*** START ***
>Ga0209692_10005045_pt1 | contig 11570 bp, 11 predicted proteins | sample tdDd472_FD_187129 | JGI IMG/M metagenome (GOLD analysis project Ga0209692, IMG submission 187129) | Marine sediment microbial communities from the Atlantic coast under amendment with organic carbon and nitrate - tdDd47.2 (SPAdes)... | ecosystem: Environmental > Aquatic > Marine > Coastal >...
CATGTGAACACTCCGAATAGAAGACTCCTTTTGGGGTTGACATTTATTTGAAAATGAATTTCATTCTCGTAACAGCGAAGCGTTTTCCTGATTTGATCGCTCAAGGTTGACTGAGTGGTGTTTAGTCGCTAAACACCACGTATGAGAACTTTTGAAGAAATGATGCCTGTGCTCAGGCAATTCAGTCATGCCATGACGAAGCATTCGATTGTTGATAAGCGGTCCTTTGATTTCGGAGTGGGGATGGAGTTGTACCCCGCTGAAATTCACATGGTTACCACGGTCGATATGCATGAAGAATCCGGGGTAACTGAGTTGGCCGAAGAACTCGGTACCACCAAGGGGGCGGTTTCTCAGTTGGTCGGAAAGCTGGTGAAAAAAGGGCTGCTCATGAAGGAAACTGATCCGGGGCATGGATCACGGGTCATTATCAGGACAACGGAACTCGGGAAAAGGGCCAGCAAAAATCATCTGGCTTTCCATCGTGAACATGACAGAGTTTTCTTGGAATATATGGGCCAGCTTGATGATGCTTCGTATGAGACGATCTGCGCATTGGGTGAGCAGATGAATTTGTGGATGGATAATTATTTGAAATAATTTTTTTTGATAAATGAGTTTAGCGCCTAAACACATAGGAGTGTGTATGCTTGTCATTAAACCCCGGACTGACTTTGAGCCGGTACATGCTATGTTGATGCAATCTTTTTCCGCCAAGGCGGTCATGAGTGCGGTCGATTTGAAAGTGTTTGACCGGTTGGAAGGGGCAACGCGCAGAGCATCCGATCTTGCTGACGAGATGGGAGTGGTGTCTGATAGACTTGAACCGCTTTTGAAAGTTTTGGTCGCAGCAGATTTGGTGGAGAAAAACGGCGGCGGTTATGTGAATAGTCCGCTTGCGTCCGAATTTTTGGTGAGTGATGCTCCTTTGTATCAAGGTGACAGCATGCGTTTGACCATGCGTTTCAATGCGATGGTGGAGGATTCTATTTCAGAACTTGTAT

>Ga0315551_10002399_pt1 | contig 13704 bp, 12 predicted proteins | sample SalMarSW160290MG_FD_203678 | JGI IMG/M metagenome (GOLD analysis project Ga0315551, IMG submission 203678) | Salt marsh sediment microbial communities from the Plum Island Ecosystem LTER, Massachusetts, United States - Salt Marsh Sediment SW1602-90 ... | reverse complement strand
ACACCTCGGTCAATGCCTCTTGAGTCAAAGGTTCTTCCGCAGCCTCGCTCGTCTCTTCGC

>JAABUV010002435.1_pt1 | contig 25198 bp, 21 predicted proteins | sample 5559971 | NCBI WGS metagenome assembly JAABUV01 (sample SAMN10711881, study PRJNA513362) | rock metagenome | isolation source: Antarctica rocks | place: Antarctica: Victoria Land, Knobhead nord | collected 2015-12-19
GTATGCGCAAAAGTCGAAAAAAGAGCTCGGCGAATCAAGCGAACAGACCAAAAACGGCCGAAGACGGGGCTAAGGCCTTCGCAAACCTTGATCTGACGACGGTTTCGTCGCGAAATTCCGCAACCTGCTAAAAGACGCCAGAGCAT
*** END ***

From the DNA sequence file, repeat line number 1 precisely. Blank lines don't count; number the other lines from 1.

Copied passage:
>Ga0209692_10005045_pt1 | contig 11570 bp, 11 predicted proteins | sample tdDd472_FD_187129 | JGI IMG/M metagenome (GOLD analysis project Ga0209692, IMG submission 187129) | Marine sediment microbial communities from the Atlantic coast under amendment with organic carbon and nitrate - tdDd47.2 (SPAdes)... | ecosystem: Environmental > Aquatic > Marine > Coastal >...